TL;DR: no, not all of Buffy and Angel is terrible (and I’m a huge fan of both). But its narrative treatment of Tara and Cordelia was. 

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whirlerdog:

May Chang gets shit DONE.

whirlerdog:

May Chang gets shit DONE.

(via badnewsmouse)

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This is a post about asexuality and the movie Brave

bigbardafree:

So I haven’t been to the theater yet to see Brave (my hours at work have been really weird lately), but I’m making it a priority because my suspicions about the plot have been confirmed by the internet and I couldn’t be happier: Brave is a movie with a female lead that doesn’t have any romance.

Many of the movies aimed at young girls have a main character who goes on an adventure to reach a goal and when they finally achieve it they are rewarded by finding a man (sometimes the goal just simply is a man). Brave is a movie about a character who goes on some kind of adventure to reach a goal and when she finally achieves it she finds something much more important: herself (no offense to Snow White, Mulan, The Little Mermaid, Beauty and the Beast, Tangled, Cinderella, Anastasia, The Swan Princess, The Princess and the Frog, and literally every other movie with a female lead aimed at kids).

Before I knew what asexuality was I grew up feeling totally broken because my whole life I’d been raised to think that the world works like these movies and when I grew up the greatest reward I could get was finding a man, which was a big problem considering that even after puberty hit, I never started liking boys. And all the girls wanted to grow up to be these Disney princesses and find there prince and there’s nothing wrong with wanting to do so, but when you’re me and you don’t want a prince it’s just upsetting because you know there must be something wrong with you and all the boys get these cool action friendship movies like Monster’s Inc. and The Emperor’s New Groove and even though friendship shows up in movies with female leads but in the end the importance of friendship is always trumped by the importance of getting married and I didn’t think it would ever change because I just thought that was how life worked.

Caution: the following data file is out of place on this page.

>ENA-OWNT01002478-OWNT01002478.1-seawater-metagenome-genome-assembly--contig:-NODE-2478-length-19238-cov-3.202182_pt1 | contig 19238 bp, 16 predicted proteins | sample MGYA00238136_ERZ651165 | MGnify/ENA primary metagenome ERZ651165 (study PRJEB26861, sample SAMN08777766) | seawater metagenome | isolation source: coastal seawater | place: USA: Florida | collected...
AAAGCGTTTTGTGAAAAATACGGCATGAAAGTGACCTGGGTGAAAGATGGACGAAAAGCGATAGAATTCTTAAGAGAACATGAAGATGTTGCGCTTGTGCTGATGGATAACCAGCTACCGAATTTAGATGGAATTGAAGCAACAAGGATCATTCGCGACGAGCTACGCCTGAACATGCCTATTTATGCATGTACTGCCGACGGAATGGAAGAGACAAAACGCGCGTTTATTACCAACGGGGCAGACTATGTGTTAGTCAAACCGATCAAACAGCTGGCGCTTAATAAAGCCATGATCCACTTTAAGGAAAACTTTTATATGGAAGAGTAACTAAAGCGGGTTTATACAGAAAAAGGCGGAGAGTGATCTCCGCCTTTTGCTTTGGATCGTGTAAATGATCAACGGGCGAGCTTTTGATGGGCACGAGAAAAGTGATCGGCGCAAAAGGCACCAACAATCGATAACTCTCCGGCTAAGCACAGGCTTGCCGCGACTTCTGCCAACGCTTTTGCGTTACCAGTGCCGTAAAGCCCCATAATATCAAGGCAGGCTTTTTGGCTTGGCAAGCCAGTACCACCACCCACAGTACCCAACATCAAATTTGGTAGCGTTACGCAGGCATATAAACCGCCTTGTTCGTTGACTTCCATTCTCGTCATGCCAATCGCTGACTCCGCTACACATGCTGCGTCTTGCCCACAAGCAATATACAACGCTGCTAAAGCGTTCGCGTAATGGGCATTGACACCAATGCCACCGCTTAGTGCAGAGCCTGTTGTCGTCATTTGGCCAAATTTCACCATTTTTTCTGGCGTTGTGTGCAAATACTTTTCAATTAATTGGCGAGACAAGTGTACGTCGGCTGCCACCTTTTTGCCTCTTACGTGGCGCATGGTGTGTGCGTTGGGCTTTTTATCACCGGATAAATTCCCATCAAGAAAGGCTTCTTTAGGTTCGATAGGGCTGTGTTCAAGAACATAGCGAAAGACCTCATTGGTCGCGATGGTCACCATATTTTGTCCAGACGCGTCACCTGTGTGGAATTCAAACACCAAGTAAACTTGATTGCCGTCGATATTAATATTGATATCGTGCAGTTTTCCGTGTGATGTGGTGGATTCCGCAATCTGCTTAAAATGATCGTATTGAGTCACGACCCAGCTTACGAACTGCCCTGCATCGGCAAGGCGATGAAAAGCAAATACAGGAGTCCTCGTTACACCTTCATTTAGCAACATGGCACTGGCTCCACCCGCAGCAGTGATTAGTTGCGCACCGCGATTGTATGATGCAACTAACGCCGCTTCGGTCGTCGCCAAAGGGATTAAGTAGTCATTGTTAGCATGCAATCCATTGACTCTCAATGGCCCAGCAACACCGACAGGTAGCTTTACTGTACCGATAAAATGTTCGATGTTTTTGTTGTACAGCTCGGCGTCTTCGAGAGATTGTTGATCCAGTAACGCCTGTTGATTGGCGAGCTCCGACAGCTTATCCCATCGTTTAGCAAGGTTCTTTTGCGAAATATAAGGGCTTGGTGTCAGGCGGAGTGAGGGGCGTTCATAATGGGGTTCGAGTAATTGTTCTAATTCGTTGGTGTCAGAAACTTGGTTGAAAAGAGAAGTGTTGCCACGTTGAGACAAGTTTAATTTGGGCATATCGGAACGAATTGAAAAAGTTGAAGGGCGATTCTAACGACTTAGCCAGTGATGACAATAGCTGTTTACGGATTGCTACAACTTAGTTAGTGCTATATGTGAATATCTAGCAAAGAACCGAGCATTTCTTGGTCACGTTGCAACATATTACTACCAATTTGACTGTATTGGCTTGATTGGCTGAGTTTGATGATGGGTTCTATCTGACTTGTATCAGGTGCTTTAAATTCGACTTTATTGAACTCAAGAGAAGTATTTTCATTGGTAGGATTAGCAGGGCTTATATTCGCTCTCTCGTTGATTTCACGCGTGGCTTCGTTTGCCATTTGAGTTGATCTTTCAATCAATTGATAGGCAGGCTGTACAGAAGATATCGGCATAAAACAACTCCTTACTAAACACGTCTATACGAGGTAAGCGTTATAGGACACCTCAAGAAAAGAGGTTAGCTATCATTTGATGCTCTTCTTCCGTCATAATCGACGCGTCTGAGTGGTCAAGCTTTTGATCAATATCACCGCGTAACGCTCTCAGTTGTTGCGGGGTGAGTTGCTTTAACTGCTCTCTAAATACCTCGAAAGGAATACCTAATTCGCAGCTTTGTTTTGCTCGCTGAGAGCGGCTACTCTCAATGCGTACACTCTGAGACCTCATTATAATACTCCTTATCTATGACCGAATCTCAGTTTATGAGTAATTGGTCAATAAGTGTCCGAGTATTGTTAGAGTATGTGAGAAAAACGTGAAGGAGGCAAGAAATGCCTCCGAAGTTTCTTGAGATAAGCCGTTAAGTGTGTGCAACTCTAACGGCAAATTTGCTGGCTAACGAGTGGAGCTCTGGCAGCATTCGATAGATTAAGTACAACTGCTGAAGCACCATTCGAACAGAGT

But Brave changes everything.

Merida is basically the Disney princess I wish I could have had when I was younger (I know she’s not technically a Disney princess, but you know what I mean). If I were still a kid when this movie came out, I would be able to have a character to point to and go “You don’t need to get a man at the end to be happy!” and “Other relationships, like family and friends, can be more important to a girl than romance!” and I’m just so glad that this movie is out there.

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girlrobins:

One of my favorite moments. The villain may ignore and underestimate her, even offering to let her go, but Steph’s loyal to the bone and won’t just abandon her best friend and hero. She thinks, What would Batgirl do?, and then she goes.

And it plays to her strengths. Like I said before, Steph isn’t a Tim Drake, she doesn’t obsessively plan ahead and strategize, she likes to jump in swinging, righting whatever injustices she sees. Looking up to Cass, she sees a way to take this to the next level—to trust her instincts and become faster and stronger, a better and more intuitive hero.

I would have also loved to have seen more moments like this in Steph’s Batgirl series—she should have been thinking WWBGD?, emulating Cass but learning to make the role her own, too. I love BQM’s Batgirl series, but I wish it had been able to pay more attention to their relationship and the legacy beyond Babs.

Solo #10

(via glompcat)